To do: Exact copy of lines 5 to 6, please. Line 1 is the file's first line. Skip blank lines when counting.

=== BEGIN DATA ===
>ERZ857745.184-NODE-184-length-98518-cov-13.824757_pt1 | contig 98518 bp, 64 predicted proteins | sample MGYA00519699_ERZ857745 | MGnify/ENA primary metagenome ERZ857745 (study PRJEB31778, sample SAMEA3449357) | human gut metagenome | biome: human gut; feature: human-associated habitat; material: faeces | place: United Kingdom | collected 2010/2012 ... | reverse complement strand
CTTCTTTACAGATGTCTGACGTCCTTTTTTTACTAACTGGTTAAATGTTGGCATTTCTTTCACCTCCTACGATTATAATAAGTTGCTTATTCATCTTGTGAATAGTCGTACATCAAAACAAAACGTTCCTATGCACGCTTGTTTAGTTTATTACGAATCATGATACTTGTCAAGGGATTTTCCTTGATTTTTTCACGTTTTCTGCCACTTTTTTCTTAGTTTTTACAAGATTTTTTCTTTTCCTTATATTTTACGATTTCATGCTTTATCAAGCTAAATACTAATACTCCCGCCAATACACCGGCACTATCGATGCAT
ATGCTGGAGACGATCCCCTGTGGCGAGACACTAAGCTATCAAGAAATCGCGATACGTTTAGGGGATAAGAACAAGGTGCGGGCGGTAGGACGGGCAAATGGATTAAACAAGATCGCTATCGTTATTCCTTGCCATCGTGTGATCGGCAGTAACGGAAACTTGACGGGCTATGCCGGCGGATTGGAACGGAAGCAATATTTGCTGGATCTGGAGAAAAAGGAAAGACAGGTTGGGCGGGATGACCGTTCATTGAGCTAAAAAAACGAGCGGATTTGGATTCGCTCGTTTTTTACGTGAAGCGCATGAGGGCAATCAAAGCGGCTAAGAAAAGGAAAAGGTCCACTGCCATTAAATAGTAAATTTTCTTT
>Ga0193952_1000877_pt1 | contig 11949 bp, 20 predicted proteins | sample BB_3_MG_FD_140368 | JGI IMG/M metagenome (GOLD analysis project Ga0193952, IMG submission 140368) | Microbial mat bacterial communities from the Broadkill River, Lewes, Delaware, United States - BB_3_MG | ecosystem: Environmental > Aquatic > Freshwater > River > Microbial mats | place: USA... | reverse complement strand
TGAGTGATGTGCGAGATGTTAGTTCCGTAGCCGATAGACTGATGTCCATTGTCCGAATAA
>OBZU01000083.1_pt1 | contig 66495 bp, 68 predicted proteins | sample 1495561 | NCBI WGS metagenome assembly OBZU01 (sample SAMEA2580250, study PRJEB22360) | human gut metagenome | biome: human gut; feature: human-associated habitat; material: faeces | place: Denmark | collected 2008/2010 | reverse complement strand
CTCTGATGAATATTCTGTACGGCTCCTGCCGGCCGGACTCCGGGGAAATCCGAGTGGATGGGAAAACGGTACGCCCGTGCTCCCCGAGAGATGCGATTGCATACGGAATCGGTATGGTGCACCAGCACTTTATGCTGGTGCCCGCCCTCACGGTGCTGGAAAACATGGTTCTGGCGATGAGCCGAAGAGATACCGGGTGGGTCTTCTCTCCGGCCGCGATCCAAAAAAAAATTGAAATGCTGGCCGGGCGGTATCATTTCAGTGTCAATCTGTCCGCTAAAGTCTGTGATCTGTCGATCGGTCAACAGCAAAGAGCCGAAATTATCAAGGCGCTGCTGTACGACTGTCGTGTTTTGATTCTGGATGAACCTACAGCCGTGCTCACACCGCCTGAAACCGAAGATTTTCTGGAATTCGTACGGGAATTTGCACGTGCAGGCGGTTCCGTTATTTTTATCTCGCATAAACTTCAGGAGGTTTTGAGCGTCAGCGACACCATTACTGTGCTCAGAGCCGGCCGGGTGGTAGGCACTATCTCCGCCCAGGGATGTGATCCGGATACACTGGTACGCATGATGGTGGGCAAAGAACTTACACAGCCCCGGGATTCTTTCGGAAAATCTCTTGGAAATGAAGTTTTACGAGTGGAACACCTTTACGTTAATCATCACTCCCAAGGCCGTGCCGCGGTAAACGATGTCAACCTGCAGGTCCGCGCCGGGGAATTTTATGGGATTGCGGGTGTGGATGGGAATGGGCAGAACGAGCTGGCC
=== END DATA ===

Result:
TGAGTGATGTGCGAGATGTTAGTTCCGTAGCCGATAGACTGATGTCCATTGTCCGAATAA
>OBZU01000083.1_pt1 | contig 66495 bp, 68 predicted proteins | sample 1495561 | NCBI WGS metagenome assembly OBZU01 (sample SAMEA2580250, study PRJEB22360) | human gut metagenome | biome: human gut; feature: human-associated habitat; material: faeces | place: Denmark | collected 2008/2010 | reverse complement strand